KARBALA (Dispatches) – More than two million Iranian pilgrims have entered Iraq a week before annual Arba’een processions are held in the holy city of Karbala.
Speaking with Iran’s ISNA news agency, deputy chief of operations for Iran’s police force Hossein Sajedi-Nia said the pilgrims have entered Iraq during the past two weeks.
About three million Iranians have registered for the rally on Iran’s SAMAH automation system, a legal process which does away with the need to get an Iraqi visa, Iran’s Central Arbae’een Committee said.
A senior official also said on Saturday that more than three million Iranians have also registered to visit the holy cities of Iraq during the Arba’een season, which marks the 40th day after the martyrdom anniversary of Imam Hussein (AS), the third Shia Imam.
Amir Moradi, the executive manager of a task force charged with handling the Arbaeen pilgrimage, said by 8:30 on Saturday morning, the number of people who have registered at the Samah website, has surpassed three million.
The Samah website has been launched by Iran’s Hajj and Pilgrimage Organization to facilitate sending pilgrims to Iraq’s holy sites during the Arba’een season.
Moradi pointed to the Iranian provinces that account for the largest number of people registered to go on the pilgrimage to Iraq, and said Tehran, with 500,118 names registered, is on the top of the list.
This year, the four borders of Khosravi, Mehran, Chazzabeh, and Shalamcheh are open to the Arba’een pilgrims.
Thousands of non-Iranian pilgrims have also entered Iran, joining the trek for Karbala.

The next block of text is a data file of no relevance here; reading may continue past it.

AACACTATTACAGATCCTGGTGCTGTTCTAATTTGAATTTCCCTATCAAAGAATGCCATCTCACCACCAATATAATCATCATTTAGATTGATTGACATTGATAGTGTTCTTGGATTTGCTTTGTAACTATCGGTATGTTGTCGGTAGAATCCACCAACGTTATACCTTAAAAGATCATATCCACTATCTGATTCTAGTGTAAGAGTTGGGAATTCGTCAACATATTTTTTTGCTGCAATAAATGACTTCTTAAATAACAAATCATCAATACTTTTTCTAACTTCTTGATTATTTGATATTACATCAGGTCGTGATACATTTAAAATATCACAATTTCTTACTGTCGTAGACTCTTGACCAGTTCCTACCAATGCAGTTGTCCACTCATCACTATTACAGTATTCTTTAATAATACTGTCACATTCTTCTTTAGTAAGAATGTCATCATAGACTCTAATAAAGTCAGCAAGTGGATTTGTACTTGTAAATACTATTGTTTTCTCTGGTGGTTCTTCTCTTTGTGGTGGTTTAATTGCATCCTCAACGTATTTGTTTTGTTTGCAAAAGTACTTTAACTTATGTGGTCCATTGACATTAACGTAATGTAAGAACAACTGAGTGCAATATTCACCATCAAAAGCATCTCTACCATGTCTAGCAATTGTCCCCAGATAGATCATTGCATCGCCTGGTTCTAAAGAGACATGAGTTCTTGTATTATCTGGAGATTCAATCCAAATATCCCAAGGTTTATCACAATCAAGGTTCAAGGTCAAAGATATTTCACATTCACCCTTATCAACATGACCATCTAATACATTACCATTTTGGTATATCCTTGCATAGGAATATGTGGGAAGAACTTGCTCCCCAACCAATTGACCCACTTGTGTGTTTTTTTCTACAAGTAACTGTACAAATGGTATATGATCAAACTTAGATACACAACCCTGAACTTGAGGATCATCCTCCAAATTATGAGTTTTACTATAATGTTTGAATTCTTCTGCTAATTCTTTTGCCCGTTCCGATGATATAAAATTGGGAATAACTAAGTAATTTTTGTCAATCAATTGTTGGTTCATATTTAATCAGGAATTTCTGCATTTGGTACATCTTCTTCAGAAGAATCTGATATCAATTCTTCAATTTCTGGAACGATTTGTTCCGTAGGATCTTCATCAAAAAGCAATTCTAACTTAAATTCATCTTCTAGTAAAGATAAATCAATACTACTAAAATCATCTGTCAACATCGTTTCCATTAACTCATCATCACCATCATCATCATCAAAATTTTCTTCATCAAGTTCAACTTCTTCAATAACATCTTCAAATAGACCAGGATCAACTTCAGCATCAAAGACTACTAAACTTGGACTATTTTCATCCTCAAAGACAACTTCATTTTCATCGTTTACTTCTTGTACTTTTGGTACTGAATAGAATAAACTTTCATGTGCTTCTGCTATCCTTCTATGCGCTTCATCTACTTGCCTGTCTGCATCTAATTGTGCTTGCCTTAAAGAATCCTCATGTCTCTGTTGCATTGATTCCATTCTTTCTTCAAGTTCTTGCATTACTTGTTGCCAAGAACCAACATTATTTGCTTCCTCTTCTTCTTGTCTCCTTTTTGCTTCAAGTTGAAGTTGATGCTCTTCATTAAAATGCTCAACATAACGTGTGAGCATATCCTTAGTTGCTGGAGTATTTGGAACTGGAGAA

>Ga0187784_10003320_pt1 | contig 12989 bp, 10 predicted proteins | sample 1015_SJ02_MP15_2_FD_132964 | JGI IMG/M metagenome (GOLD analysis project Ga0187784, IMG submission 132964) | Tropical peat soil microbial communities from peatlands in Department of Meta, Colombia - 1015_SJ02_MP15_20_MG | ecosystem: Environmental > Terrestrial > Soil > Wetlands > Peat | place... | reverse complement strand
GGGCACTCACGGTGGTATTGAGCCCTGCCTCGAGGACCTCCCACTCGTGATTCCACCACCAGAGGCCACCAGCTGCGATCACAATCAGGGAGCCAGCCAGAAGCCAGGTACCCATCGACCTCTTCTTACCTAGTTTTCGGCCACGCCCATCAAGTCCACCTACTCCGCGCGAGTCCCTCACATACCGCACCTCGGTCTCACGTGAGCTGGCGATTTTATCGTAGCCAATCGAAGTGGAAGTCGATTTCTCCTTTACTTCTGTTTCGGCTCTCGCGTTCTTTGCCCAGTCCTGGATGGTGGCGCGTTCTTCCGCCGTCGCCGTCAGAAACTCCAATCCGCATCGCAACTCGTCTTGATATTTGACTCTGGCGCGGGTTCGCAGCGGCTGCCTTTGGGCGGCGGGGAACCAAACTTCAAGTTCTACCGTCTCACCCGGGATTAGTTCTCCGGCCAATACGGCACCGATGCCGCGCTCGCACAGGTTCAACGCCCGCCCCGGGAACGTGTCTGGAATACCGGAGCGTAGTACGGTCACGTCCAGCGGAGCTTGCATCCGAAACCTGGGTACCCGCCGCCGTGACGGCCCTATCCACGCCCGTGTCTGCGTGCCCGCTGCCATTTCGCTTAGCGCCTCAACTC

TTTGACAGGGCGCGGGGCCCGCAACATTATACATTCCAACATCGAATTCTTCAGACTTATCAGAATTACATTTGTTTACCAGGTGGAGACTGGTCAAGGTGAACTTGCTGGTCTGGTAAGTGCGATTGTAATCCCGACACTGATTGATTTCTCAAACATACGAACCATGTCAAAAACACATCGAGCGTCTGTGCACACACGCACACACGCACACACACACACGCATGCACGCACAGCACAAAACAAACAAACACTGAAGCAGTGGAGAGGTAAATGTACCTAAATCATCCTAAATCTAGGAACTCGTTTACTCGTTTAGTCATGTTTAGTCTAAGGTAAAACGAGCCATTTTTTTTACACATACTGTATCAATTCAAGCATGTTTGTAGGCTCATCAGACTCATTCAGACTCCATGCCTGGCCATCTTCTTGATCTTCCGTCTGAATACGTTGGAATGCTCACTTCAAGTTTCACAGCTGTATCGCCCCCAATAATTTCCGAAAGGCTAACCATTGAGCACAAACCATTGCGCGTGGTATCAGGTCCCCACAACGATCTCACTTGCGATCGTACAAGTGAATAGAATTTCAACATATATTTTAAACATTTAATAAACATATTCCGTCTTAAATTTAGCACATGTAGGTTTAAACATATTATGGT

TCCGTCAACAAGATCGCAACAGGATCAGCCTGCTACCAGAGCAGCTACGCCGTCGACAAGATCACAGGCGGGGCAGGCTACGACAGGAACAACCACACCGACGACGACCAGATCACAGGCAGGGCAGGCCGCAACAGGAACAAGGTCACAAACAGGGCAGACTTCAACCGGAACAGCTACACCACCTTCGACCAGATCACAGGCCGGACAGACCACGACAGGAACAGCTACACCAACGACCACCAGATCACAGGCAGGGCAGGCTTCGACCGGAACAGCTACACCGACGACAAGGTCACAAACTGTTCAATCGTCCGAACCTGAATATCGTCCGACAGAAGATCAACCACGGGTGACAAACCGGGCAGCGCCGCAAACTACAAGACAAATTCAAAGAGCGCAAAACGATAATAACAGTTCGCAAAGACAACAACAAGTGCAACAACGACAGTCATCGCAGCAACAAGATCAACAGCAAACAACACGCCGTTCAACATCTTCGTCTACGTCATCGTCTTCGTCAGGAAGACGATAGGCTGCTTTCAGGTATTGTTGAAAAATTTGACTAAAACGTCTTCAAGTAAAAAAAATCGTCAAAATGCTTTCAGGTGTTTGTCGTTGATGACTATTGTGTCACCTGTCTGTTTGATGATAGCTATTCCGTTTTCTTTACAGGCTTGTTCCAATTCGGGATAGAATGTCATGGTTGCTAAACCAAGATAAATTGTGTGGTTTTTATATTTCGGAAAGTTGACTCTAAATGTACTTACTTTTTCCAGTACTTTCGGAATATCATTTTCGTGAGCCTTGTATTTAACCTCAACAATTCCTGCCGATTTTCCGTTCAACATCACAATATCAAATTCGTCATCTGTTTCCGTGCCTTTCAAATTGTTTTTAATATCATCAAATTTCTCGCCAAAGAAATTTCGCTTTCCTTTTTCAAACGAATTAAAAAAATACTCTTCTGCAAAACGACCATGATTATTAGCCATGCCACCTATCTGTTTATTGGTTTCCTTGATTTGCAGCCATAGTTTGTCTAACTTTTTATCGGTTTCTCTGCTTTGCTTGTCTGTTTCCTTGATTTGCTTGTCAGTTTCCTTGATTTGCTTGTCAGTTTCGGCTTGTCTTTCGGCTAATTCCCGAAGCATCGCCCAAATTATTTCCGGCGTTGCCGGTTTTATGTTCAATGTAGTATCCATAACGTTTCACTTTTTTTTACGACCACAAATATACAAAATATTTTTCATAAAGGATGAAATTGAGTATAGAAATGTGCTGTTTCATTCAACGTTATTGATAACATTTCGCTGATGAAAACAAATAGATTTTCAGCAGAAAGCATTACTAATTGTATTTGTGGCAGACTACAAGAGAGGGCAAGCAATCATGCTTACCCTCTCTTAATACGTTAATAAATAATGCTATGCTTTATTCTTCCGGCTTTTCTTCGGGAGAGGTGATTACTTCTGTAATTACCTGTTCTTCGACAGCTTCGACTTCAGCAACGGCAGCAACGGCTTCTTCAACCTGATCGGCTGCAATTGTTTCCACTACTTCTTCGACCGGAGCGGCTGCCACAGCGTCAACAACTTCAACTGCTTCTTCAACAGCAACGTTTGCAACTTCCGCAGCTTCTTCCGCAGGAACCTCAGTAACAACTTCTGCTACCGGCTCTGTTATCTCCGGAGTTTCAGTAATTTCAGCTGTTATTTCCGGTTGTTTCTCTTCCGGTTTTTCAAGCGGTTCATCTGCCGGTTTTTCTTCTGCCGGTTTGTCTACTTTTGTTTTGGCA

The foreign pilgrims come mostly from Iran’s neighboring countries, such as Pakistan, Afghanistan, Azerbaijan and Turkey.
Earlier this week, Sistan and Baluchistan provincial police chief Brigadier General Mohammad Qanbari said that more than 40,000 pilgrims had entered the country from Pakistan alone.
The reports come as millions from Iraq and around the world travel to the holy Iraqi cities of Najaf and Karbala to attend Arba'een.
The gathering is known to attract about 20 million participants every year. This year’s Arba’een falls on October 19.
The event marks the 40th day after the anniversary of the martyrdom of the third Shia Imam, Hussein ibn Ali (AS).
Imam Hussein (AS) was martyred along with dozens of his companions during a last stand battle against the tyrant of the time, Yazid I, more than thirteen centuries ago.
The martyrdom of Imam Hussein (AS) has turned into a symbol of righteous revolt and social and political reform.
Imam Hussein (AS) is consequently a highly-venerated figure not only among Shia Muslims but also among Sunnis and people of other faiths.
‘Enemies seeking to sow discord will fail’
This year’s Arba’een pilgrimage takes place as Iraq is recovering from several days of protests against mismanagement and corruption last week.
Some of the demonstrations descended into violence and bloody clashes. Violent protests have receded in the past days, however.
Last week, some Arab media outlets reported a US-backed plan seeking to influence the protests in a bid to create instability and push certain political agendas in the country.
Observers have pointed out that the timing of the provocations signals foreign-backed elements seek to undermine Arba’een processions, specifically through fueling antagonism towards Iran.
On Sunday, Leader of the Islamic Revolution Ayatollah Seyyed Ali Khamenei tweeted that "Iran and Iraq are two nations whose hearts & souls are tied together through faith in God”.
The Leader said that an enemy plot seeking to "sow discord” between the two nations will fail.
Iraqis take pride in hosting pilgrims participating in Arba'een, many of whom are from Iran.
The event has consequently turned into a symbol of unity between the people of the two countries who deeply venerate Imam Hussein (AS).